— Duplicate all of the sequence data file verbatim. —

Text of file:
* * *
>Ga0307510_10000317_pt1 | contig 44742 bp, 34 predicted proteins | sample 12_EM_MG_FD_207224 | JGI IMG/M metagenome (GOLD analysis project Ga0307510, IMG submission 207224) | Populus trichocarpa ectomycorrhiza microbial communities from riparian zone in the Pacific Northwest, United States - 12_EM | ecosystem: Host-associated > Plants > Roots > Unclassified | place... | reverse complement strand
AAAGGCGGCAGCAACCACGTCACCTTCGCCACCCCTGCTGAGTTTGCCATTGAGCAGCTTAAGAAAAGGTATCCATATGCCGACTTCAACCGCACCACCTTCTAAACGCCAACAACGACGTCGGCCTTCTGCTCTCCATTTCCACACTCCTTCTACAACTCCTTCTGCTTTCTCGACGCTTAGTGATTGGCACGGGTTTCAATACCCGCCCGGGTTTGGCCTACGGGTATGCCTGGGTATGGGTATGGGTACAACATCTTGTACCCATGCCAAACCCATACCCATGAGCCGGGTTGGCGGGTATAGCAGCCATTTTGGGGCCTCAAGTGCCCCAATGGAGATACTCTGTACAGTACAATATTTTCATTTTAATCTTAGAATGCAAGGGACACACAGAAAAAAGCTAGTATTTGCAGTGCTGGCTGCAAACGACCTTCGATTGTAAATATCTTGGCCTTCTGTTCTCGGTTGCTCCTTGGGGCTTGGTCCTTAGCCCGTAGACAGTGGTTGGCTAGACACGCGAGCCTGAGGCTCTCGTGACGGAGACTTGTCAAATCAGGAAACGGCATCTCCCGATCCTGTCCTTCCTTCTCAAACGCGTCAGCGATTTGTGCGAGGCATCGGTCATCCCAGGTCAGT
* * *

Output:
>Ga0307510_10000317_pt1 | contig 44742 bp, 34 predicted proteins | sample 12_EM_MG_FD_207224 | JGI IMG/M metagenome (GOLD analysis project Ga0307510, IMG submission 207224) | Populus trichocarpa ectomycorrhiza microbial communities from riparian zone in the Pacific Northwest, United States - 12_EM | ecosystem: Host-associated > Plants > Roots > Unclassified | place... | reverse complement strand
AAAGGCGGCAGCAACCACGTCACCTTCGCCACCCCTGCTGAGTTTGCCATTGAGCAGCTTAAGAAAAGGTATCCATATGCCGACTTCAACCGCACCACCTTCTAAACGCCAACAACGACGTCGGCCTTCTGCTCTCCATTTCCACACTCCTTCTACAACTCCTTCTGCTTTCTCGACGCTTAGTGATTGGCACGGGTTTCAATACCCGCCCGGGTTTGGCCTACGGGTATGCCTGGGTATGGGTATGGGTACAACATCTTGTACCCATGCCAAACCCATACCCATGAGCCGGGTTGGCGGGTATAGCAGCCATTTTGGGGCCTCAAGTGCCCCAATGGAGATACTCTGTACAGTACAATATTTTCATTTTAATCTTAGAATGCAAGGGACACACAGAAAAAAGCTAGTATTTGCAGTGCTGGCTGCAAACGACCTTCGATTGTAAATATCTTGGCCTTCTGTTCTCGGTTGCTCCTTGGGGCTTGGTCCTTAGCCCGTAGACAGTGGTTGGCTAGACACGCGAGCCTGAGGCTCTCGTGACGGAGACTTGTCAAATCAGGAAACGGCATCTCCCGATCCTGTCCTTCCTTCTCAAACGCGTCAGCGATTTGTGCGAGGCATCGGTCATCCCAGGTCAGT